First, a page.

‘It’s an oversight’: marijuana businesses unable to do curbside pick up

State Marijuana Control Board to have special meeting to revisit emergency regulation
A sign on the drive-thru window of K Beach Reef in Soldotna. Owner Ryan Hall says he built the...
A sign on the drive-thru window of K Beach Reef in Soldotna. Owner Ryan Hall says he built the window frame and dug out a drive-thru just to keep customers and staff safe in the beginning of the pandemic.(Ryan Hall)
Published: Nov. 20, 2020 at 7:46 AM AKST
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ANCHORAGE, Alaska (KTUU) - Seems like you can pick up anything at the curb at this point in the pandemic. However, for the time being, those who grew accustomed to it are not able to pick up pot via curbside or drive-thru after the emergency regulation authorizing it expired on Nov. 15.

It’s got people like Ryan Hall, owner of K Beach Reef frustrated. When curbside was initially allowed through an emergency regulation, he spent time, effort, and money building a drive-thru window on his business. He said it was well-received as a safety precaution especially by his older customers.

“Anyone who’s used to running through the drive-thru is coming in and saying, ‘What are we doing here?’” he said on their reaction to not being able to use the window. “People deserve to be able to protect themselves.”

What’s even more puzzling to Hall and others like him, is some rules for pot shops that did get extended like the fact that people in Alaska can use an expired driver’s license to purchase marijuana.

“Now, how are we going to say that you can shop with an expired ID and that is going to be an acceptable term, but ordering marijuana over the phone and picking it up through a drive-thru window is not acceptable?” Hall said.

At the State Marijuana Control Board Office, Chair Loren Jones said he’s heard about the backlash of the expired emergency regulation. He explained that it was a combination of factors that led to curbside service regulations expiring even while Alaska sees its highest case counts during the pandemic.

The first was the timing of Gov. Mike Dunleavy’s office issuing a new emergency mandate. Jones said they were waiting to see if that was going to happen and it came down last minute. That, and he said there was some confusion on how they could use emergency regulations in these unprecedented times.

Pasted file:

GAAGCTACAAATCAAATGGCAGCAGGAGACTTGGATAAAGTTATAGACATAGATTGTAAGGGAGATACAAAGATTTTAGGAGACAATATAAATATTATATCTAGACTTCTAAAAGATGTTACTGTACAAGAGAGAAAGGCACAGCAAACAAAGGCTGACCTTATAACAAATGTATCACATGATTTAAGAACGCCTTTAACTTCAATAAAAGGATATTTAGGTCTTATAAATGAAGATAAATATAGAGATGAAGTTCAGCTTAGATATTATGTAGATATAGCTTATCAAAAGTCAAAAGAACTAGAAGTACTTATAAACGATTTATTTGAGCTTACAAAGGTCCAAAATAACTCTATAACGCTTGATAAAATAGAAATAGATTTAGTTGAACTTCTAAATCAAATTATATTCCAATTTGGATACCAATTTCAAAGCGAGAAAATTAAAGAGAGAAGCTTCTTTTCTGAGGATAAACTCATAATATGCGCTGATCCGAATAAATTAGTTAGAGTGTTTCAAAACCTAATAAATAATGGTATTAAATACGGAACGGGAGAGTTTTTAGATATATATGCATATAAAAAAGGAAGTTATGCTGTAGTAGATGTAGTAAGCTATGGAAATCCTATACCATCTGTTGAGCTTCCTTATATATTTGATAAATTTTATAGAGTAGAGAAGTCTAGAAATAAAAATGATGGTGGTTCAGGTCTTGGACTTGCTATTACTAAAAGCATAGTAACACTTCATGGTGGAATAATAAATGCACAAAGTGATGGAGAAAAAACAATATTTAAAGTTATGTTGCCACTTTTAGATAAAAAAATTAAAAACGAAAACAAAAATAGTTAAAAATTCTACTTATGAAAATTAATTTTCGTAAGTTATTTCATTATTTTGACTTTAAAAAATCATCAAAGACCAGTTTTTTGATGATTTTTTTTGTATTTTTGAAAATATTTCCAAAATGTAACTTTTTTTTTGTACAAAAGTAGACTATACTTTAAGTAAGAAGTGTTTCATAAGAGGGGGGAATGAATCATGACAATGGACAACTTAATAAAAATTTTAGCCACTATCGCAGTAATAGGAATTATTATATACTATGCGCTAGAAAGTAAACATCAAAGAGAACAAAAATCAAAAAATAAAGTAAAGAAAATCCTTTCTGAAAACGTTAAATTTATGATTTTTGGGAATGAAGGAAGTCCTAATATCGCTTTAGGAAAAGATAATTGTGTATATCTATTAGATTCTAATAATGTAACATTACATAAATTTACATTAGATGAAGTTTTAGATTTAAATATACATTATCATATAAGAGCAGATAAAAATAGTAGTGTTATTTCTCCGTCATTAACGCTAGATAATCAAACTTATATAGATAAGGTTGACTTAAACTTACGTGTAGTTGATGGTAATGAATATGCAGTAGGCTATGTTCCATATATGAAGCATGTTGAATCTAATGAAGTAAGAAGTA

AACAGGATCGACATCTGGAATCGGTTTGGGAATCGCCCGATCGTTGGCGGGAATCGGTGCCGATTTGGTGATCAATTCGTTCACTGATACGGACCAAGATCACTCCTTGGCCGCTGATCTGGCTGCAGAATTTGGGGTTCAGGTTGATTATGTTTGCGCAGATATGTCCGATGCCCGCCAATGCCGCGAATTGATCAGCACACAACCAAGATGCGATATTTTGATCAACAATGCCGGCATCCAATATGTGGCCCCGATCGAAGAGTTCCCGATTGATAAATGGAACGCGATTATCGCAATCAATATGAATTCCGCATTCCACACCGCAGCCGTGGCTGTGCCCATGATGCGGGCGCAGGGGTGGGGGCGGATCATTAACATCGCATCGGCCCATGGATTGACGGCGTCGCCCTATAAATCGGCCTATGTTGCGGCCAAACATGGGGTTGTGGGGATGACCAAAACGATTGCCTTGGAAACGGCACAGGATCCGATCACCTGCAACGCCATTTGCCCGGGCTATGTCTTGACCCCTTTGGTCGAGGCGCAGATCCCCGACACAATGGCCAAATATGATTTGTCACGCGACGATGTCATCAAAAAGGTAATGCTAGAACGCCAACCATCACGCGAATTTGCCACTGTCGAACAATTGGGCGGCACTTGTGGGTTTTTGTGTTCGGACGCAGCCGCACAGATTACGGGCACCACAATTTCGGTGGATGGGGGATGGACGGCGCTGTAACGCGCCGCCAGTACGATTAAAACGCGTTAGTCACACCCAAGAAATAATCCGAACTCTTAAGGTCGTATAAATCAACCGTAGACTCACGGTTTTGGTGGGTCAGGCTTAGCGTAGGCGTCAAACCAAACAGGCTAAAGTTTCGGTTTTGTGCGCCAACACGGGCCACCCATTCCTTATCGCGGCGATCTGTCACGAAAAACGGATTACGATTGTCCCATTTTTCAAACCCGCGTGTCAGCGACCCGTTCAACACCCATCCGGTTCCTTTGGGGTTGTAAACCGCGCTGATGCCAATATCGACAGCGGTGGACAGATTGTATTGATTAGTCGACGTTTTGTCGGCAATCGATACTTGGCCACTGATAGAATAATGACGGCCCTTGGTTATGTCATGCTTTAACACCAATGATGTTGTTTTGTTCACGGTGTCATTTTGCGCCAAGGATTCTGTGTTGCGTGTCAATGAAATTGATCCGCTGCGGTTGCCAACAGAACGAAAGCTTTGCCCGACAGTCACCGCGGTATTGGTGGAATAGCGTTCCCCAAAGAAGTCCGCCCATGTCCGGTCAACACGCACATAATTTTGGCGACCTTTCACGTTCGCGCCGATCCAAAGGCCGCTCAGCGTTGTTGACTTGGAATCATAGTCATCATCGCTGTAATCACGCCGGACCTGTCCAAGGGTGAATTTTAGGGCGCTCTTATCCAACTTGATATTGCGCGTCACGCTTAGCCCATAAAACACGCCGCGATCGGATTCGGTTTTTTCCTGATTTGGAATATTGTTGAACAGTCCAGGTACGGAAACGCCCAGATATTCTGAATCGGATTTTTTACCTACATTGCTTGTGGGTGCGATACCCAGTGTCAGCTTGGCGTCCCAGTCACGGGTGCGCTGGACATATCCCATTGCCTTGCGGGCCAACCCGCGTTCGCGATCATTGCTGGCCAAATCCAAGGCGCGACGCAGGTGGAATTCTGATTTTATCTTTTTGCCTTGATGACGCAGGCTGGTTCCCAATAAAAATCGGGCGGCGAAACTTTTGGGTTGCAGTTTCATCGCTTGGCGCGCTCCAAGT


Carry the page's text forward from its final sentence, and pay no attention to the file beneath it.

When the mandate did come down, Jones said the director of the Alcohol and Marijuana Control Office called to tell him the Alcohol Control Board set up a meeting for Nov. 17 and asked if Jones wanted to hold a meeting for the Marijuana Control Board.

“I said no, originally, because the mandate was only for 30 days,” Jones said, “and I was under the impression that you could not issue a second emergency order that was identical to the first one. That sort of defeats the purpose of an emergency if you can continue to redo those. Subsequently, I was told by the Department of Law that that’s not the case.”

Now, Jones said they will be calling a special meeting on Monday to revisit an emergency regulation for curbside as well as figure out if they want to make it a permanent regulation. Meanwhile, the Alcohol Control Board already issued a new emergency regulation allowing for the curbside pick up of alcohol that’s already in effect.

As for the expired ID use extension, Jones explained that is a state advisory from the governor’s office, which has different rules and usage than the emergency regulation that allowed for curbside.

“Because of the governor’s extending or putting in a new mandate, and he suspended the regulations and rules, then we, the office, put out the advisory notices that those that were above us, those that were advisory, we could extend those. But since our others were regulatory, they couldn’t do that.”

Jones said the board can regulate curbside, but since the ID advisory comes from the state, it’s not the board’s call. Jones said the idea there is that you’re supposed to avoid standing in line near other people at the DMV during the pandemic, so if your license happens to expire, it’s okay.

Jones said it’s likely that they’ll figure out a new regulation Monday that could go into effect soon after. Even though there will probably be cars going through his drive-thru again soon, Hall said this situation is highlighting the challenges that marijuana businesses have that others don’t.

“If we’re going to extend a state emergency declaration across all businesses in the state, how are we not able to extend those same rules and regulations to the marijuana industry?” he said.

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